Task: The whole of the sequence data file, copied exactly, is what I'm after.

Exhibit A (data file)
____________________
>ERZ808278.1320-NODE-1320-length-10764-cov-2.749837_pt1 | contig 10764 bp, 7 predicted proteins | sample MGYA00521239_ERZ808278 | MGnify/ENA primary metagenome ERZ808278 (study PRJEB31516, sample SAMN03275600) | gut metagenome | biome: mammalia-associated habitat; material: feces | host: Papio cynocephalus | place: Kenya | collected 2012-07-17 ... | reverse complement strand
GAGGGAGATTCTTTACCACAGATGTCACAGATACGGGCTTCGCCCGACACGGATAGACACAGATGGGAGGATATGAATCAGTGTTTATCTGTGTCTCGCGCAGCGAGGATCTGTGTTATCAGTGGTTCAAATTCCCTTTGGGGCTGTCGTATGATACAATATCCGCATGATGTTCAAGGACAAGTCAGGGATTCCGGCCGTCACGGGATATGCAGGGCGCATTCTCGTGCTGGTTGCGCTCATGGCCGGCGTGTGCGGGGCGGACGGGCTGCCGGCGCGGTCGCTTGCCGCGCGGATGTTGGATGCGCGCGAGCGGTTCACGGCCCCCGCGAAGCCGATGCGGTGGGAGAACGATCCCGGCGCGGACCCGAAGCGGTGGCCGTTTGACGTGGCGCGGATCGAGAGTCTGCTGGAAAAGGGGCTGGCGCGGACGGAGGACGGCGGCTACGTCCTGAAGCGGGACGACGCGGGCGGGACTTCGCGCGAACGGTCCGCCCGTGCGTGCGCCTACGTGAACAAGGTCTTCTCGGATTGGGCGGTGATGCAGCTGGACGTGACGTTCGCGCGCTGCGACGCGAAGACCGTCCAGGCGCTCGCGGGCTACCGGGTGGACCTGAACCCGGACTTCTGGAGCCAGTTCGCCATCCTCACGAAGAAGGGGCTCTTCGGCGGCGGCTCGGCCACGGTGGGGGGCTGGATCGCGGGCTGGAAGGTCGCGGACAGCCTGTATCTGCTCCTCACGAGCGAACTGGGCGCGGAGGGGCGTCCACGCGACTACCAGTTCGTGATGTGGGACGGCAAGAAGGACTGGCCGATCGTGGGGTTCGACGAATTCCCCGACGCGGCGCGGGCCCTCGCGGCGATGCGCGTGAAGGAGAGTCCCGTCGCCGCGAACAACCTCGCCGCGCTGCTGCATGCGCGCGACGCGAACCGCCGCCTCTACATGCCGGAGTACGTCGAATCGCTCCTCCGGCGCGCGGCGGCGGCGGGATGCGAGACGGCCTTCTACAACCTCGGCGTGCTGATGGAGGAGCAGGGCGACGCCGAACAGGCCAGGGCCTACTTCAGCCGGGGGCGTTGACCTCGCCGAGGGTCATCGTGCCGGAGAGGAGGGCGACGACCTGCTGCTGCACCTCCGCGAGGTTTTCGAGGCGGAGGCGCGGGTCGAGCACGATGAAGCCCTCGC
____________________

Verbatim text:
>ERZ808278.1320-NODE-1320-length-10764-cov-2.749837_pt1 | contig 10764 bp, 7 predicted proteins | sample MGYA00521239_ERZ808278 | MGnify/ENA primary metagenome ERZ808278 (study PRJEB31516, sample SAMN03275600) | gut metagenome | biome: mammalia-associated habitat; material: feces | host: Papio cynocephalus | place: Kenya | collected 2012-07-17 ... | reverse complement strand
GAGGGAGATTCTTTACCACAGATGTCACAGATACGGGCTTCGCCCGACACGGATAGACACAGATGGGAGGATATGAATCAGTGTTTATCTGTGTCTCGCGCAGCGAGGATCTGTGTTATCAGTGGTTCAAATTCCCTTTGGGGCTGTCGTATGATACAATATCCGCATGATGTTCAAGGACAAGTCAGGGATTCCGGCCGTCACGGGATATGCAGGGCGCATTCTCGTGCTGGTTGCGCTCATGGCCGGCGTGTGCGGGGCGGACGGGCTGCCGGCGCGGTCGCTTGCCGCGCGGATGTTGGATGCGCGCGAGCGGTTCACGGCCCCCGCGAAGCCGATGCGGTGGGAGAACGATCCCGGCGCGGACCCGAAGCGGTGGCCGTTTGACGTGGCGCGGATCGAGAGTCTGCTGGAAAAGGGGCTGGCGCGGACGGAGGACGGCGGCTACGTCCTGAAGCGGGACGACGCGGGCGGGACTTCGCGCGAACGGTCCGCCCGTGCGTGCGCCTACGTGAACAAGGTCTTCTCGGATTGGGCGGTGATGCAGCTGGACGTGACGTTCGCGCGCTGCGACGCGAAGACCGTCCAGGCGCTCGCGGGCTACCGGGTGGACCTGAACCCGGACTTCTGGAGCCAGTTCGCCATCCTCACGAAGAAGGGGCTCTTCGGCGGCGGCTCGGCCACGGTGGGGGGCTGGATCGCGGGCTGGAAGGTCGCGGACAGCCTGTATCTGCTCCTCACGAGCGAACTGGGCGCGGAGGGGCGTCCACGCGACTACCAGTTCGTGATGTGGGACGGCAAGAAGGACTGGCCGATCGTGGGGTTCGACGAATTCCCCGACGCGGCGCGGGCCCTCGCGGCGATGCGCGTGAAGGAGAGTCCCGTCGCCGCGAACAACCTCGCCGCGCTGCTGCATGCGCGCGACGCGAACCGCCGCCTCTACATGCCGGAGTACGTCGAATCGCTCCTCCGGCGCGCGGCGGCGGCGGGATGCGAGACGGCCTTCTACAACCTCGGCGTGCTGATGGAGGAGCAGGGCGACGCCGAACAGGCCAGGGCCTACTTCAGCCGGGGGCGTTGACCTCGCCGAGGGTCATCGTGCCGGAGAGGAGGGCGACGACCTGCTGCTGCACCTCCGCGAGGTTTTCGAGGCGGAGGCGCGGGTCGAGCACGATGAAGCCCTCGC